We must now get to the heart of the changes we need in our workplace cultures, to ensure those progression opportunities and that sense of safety and trust that underpins inclusion and to make sure we are all given a voice.

Do you think the move towards greater diversity in the UK over the past few years has made a difference to you as a person of African or Caribbean heritage?   

From my own perspective, I believe there is still much work to be done.

According to government data, about 87% of the UK population is White, while the remaining 13% is made up of Black, Asian, Mixed or Other ethnicity. The huge difference in figures leaves little room for people to be able to really feel the impact of the UK’s Diversity and Inclusion strategy.

I feel the impact will be felt more if the strategy is reformed in such a way that the approach to diversity within organizations, civil services and political power is standardised and that greater emphasis is placed on employing and retaining the best talent for senior level roles in workplace and political roles.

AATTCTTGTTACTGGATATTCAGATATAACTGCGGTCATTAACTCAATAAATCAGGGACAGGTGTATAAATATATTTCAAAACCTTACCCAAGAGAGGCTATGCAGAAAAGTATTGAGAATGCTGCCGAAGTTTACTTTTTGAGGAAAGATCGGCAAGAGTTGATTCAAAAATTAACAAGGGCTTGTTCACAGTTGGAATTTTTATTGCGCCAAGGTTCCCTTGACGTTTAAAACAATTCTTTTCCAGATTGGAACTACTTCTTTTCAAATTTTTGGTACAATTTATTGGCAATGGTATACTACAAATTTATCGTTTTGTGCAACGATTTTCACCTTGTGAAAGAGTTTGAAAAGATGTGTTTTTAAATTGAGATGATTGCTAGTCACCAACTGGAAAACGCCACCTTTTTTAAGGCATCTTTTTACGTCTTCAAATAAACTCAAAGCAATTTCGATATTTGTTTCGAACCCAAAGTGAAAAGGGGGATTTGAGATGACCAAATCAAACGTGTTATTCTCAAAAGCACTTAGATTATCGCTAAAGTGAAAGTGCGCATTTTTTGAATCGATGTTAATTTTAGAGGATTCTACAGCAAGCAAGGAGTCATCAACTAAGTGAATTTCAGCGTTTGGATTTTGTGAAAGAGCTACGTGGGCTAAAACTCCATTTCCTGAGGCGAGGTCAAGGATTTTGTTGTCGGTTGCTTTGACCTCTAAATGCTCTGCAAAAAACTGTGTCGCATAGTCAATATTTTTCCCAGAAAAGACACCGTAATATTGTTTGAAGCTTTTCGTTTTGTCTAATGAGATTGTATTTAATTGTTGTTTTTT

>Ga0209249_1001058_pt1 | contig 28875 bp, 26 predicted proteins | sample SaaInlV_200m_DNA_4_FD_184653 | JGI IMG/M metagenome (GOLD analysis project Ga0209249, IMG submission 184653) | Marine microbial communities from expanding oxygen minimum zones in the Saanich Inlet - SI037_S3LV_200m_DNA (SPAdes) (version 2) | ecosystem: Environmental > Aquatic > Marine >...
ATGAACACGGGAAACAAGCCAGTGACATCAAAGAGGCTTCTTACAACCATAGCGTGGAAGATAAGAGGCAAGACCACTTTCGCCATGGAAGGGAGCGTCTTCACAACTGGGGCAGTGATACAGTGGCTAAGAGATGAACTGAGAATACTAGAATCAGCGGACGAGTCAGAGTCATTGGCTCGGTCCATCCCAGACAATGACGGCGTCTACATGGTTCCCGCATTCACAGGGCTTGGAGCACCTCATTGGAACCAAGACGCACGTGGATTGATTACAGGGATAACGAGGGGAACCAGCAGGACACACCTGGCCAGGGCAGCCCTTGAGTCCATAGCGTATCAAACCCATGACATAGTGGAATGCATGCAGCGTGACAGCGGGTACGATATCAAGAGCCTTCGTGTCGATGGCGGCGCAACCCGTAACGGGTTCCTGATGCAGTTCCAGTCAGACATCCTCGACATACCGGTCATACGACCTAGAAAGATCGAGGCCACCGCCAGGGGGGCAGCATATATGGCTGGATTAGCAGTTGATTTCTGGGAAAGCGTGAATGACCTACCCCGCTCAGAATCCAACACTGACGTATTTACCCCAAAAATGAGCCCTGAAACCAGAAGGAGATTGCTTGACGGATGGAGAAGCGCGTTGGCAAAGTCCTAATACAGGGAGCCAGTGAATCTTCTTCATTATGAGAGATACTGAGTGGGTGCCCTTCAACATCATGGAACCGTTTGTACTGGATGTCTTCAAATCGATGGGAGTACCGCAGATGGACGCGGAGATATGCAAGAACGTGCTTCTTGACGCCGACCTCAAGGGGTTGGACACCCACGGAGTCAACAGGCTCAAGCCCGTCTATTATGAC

Which great Black activists have inspired you?  

My first list is the “Big 6” of the civil rights movement: Martin Luther King Jr, A. Philip Randolph, Roy Wilkins, James Farmer, Whitney Young and John Lewis, who was the youngest organizer of and speaker at the March on Washington.

My second list would have to be Great Nigerians, including Wole Soyinka (Nobel laureate and political activist), Ken Saro-Wiwa (writer, businessman and environmental activist), Gani Fawehinmi (human rights lawyer and activist), Funmilayo Ransome-Kuti (women’s rights activist and pioneer African feminist), Fela Anikulapo-Kuti (musician and activist) and Chinua Achebe (writer, novelist and social critic). These great minds have all made a huge impact on the world, as has our country as a whole. Nigeria has grown to become Africa’s largest economy, and today it is the most populous Black nation on Earth.